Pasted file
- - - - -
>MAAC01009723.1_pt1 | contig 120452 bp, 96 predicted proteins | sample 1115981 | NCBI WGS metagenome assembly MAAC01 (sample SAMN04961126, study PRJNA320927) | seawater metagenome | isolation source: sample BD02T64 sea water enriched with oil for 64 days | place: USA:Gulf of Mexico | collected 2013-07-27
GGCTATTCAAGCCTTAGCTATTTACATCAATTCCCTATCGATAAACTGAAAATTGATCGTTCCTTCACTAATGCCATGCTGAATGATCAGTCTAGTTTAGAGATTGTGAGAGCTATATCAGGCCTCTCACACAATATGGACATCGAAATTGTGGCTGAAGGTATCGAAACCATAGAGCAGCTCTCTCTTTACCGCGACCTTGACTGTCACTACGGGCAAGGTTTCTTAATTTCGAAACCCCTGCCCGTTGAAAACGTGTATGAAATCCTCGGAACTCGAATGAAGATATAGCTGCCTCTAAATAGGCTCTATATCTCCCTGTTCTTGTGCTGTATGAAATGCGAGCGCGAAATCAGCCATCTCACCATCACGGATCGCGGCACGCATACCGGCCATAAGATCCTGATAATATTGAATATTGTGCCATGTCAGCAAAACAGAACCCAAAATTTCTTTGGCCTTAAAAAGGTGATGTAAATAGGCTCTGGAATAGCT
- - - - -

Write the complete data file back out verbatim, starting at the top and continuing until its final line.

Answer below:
>MAAC01009723.1_pt1 | contig 120452 bp, 96 predicted proteins | sample 1115981 | NCBI WGS metagenome assembly MAAC01 (sample SAMN04961126, study PRJNA320927) | seawater metagenome | isolation source: sample BD02T64 sea water enriched with oil for 64 days | place: USA:Gulf of Mexico | collected 2013-07-27
GGCTATTCAAGCCTTAGCTATTTACATCAATTCCCTATCGATAAACTGAAAATTGATCGTTCCTTCACTAATGCCATGCTGAATGATCAGTCTAGTTTAGAGATTGTGAGAGCTATATCAGGCCTCTCACACAATATGGACATCGAAATTGTGGCTGAAGGTATCGAAACCATAGAGCAGCTCTCTCTTTACCGCGACCTTGACTGTCACTACGGGCAAGGTTTCTTAATTTCGAAACCCCTGCCCGTTGAAAACGTGTATGAAATCCTCGGAACTCGAATGAAGATATAGCTGCCTCTAAATAGGCTCTATATCTCCCTGTTCTTGTGCTGTATGAAATGCGAGCGCGAAATCAGCCATCTCACCATCACGGATCGCGGCACGCATACCGGCCATAAGATCCTGATAATATTGAATATTGTGCCATGTCAGCAAAACAGAACCCAAAATTTCTTTGGCCTTAAAAAGGTGATGTAAATAGGCTCTGGAATAGCT